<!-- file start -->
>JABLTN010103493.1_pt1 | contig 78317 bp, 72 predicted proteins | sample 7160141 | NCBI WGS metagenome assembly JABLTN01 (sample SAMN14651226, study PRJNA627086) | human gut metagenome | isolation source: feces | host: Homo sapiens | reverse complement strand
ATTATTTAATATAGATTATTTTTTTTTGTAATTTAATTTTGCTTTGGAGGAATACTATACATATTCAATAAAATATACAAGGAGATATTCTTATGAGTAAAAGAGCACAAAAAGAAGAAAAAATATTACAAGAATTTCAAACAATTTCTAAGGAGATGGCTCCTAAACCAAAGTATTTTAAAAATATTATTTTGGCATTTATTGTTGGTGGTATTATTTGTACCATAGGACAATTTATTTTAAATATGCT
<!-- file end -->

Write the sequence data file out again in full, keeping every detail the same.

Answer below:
>JABLTN010103493.1_pt1 | contig 78317 bp, 72 predicted proteins | sample 7160141 | NCBI WGS metagenome assembly JABLTN01 (sample SAMN14651226, study PRJNA627086) | human gut metagenome | isolation source: feces | host: Homo sapiens | reverse complement strand
ATTATTTAATATAGATTATTTTTTTTTGTAATTTAATTTTGCTTTGGAGGAATACTATACATATTCAATAAAATATACAAGGAGATATTCTTATGAGTAAAAGAGCACAAAAAGAAGAAAAAATATTACAAGAATTTCAAACAATTTCTAAGGAGATGGCTCCTAAACCAAAGTATTTTAAAAATATTATTTTGGCATTTATTGTTGGTGGTATTATTTGTACCATAGGACAATTTATTTTAAATATGCT